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Goal Setting 101:
The Process in Action

The best way to help students see the goal-setting process in action is to set a class goal and work together to achieve it.

As any effective teacher knows, telling isn't teaching. Simply telling your students about the goal-setting process is not going to help them learn to set goals for themselves. The best way to help students see the process in action is to set a class goal and work together to achieve it.

Have your class brainstorm a variety of class goals they might want to achieve over a period of several days or weeks. Appropriate goals might be to have everyone in the class learn their times tables, read a certain number of books, or raise money for an important cause. After your class has decided on a goal, help them word their goal in clear and measurable terms. For example, Our class will read 100 books before October 1st."

Then create an action plan with several specific steps. Remind your class that an action plan involves, you guessed it -- action! You have to take action to reach your goals, and each step in the plan must be something that you do. For the above goal, an action plan might include asking each student to read one book per week for five weeks, and having students record their reading in home reading logs; spending 30 minutes per day of class time reading; and making a chart to track class progress.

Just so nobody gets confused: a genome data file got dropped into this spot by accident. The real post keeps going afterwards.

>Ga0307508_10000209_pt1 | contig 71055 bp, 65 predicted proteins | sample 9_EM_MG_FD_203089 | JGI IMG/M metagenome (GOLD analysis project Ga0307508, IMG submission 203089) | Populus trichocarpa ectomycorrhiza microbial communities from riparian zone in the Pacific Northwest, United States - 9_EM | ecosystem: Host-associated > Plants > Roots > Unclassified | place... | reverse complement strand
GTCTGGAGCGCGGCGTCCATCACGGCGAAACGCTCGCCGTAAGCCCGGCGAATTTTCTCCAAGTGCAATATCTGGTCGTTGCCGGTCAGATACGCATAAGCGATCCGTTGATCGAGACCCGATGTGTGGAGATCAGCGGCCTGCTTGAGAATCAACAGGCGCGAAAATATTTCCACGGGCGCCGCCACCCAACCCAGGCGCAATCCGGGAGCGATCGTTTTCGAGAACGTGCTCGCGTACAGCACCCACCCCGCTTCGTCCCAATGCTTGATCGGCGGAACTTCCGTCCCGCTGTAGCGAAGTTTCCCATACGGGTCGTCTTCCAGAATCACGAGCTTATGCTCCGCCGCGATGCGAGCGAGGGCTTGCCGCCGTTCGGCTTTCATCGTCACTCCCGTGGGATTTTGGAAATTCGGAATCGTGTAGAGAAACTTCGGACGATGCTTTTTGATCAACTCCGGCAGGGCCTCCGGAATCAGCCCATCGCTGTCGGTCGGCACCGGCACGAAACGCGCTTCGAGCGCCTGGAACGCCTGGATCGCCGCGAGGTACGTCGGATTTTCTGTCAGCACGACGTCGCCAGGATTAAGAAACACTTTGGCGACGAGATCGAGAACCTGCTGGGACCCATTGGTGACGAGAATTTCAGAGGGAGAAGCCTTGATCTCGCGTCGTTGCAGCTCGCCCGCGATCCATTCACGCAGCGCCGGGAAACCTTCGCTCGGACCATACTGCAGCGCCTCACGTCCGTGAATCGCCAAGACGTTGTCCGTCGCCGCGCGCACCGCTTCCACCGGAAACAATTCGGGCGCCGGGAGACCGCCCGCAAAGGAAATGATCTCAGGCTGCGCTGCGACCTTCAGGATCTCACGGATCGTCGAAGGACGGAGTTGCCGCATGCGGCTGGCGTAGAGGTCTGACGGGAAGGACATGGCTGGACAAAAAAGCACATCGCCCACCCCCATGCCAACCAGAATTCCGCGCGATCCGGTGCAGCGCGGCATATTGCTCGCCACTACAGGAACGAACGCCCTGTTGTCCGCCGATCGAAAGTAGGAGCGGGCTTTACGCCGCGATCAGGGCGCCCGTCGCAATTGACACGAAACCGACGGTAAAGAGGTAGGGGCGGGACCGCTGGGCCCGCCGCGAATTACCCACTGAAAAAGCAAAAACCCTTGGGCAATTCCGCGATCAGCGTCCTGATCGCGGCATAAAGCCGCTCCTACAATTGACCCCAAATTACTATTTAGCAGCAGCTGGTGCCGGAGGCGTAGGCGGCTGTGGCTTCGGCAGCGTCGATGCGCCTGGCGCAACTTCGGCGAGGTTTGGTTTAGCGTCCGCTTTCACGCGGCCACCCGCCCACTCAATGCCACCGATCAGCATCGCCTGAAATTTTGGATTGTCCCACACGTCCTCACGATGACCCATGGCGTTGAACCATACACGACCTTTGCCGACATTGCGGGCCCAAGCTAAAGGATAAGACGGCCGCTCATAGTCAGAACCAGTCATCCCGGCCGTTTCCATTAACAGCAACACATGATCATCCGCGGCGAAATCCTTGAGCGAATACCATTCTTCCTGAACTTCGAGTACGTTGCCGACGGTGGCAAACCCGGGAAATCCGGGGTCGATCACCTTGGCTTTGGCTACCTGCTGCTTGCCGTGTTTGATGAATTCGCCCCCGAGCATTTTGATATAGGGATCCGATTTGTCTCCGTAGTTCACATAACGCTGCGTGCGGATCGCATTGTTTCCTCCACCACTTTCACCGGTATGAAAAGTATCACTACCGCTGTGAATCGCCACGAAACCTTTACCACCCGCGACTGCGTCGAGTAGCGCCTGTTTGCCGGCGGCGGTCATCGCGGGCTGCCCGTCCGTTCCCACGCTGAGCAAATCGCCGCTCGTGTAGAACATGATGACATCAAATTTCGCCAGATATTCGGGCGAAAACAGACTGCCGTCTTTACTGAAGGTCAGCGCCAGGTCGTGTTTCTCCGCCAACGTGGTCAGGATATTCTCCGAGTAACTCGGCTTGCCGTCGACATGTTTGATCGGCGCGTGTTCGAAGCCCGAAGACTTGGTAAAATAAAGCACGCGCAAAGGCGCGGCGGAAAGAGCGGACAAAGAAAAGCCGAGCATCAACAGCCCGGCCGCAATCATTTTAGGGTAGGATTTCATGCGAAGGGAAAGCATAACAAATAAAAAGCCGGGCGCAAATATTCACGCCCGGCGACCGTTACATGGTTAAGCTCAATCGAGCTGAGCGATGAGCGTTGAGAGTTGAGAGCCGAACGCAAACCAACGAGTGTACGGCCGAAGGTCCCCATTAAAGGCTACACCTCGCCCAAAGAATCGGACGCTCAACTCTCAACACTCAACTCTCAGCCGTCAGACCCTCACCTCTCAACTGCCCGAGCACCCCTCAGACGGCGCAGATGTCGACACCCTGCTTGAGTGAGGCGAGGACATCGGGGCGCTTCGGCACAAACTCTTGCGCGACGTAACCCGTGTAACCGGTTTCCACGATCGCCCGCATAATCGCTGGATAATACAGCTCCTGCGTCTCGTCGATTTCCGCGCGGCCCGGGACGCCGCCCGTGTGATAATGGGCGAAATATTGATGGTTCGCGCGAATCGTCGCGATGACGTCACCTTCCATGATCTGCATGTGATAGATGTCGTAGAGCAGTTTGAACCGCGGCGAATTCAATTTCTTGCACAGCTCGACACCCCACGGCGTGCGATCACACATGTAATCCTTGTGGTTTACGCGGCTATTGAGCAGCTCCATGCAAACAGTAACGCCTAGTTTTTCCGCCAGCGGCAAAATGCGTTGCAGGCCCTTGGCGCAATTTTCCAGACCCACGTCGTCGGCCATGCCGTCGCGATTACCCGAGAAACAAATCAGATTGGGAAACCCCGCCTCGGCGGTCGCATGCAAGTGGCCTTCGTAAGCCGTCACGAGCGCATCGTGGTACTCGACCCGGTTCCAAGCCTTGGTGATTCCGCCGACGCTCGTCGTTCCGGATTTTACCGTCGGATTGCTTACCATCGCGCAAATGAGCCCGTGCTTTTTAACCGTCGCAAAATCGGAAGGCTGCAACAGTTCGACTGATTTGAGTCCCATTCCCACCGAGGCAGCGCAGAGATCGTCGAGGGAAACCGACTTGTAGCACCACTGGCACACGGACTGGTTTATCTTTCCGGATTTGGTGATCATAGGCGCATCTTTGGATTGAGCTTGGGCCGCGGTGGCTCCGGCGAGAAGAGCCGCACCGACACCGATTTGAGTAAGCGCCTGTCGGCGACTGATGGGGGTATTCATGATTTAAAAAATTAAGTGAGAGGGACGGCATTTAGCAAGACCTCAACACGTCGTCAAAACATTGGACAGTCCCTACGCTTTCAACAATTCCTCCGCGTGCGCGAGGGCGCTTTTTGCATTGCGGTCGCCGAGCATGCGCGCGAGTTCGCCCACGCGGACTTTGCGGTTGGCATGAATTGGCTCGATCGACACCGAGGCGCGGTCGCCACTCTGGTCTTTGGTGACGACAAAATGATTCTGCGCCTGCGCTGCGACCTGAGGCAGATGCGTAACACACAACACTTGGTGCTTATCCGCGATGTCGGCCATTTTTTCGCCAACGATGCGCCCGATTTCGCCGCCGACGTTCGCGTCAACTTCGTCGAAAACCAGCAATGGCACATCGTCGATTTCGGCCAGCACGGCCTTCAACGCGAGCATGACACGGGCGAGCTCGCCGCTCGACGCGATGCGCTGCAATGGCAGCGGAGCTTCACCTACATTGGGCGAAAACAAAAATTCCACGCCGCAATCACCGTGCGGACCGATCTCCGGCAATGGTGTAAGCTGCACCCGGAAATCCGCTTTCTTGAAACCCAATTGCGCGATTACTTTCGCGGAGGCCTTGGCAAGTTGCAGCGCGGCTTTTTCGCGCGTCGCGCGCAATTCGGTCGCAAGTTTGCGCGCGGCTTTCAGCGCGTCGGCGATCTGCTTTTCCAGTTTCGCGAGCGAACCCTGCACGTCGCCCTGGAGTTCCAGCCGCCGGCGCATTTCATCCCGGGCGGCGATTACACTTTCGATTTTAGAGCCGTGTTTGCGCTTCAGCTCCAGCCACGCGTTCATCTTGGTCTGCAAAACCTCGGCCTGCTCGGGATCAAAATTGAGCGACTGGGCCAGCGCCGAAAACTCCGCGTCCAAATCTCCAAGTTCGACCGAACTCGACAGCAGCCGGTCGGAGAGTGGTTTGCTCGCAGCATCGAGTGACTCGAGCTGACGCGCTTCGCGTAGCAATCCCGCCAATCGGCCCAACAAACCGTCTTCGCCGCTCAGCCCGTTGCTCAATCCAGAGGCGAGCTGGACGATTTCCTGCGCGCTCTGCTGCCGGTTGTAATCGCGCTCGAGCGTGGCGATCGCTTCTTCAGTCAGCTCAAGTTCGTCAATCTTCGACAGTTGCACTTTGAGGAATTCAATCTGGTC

Goal Setting 101

* Goal Setting 101: Understanding the Process
* Goal Setting 101: The Process in Action
* Goal Setting 101: Setting Individual Goals

The third step of the goal-setting process is to have students read the goal daily and visualize themselves reaching that goal. Display the class goal and action plan in a prominent area. Each morning review the goal and discuss any actions to be taken during the day. A class progress chart can help with that step. For example, students might color one square on a Hundred Board chart for each book they read, visualizing how the board will look when its completely colored.

As you track your progress, you and your class might notice that your original action plan isn't working quite the way you planned. If that is the case, take time to revise your action plan and brainstorm new strategies. Don't be afraid to eliminate any parts of the plan that just aren't producing results.

When you reach your class goal, be sure to celebrate in some way. A celebration isn't always a party, and it doesn't have to cost money. Celebrating can be taking a few minutes to bask in your success. Ask your principal to recognize your class on the intercom or publish a short write-up in the school newspaper. Do a special class activity or present your class with an award at the next Open House. The more students celebrate their successes and focus on their accomplishments, the more likely they are to achieve their future goals.


For more information and resources for helping students set and achieve both group and individual goals, see Laura Candles Goal Setting and Data Tracking Bundle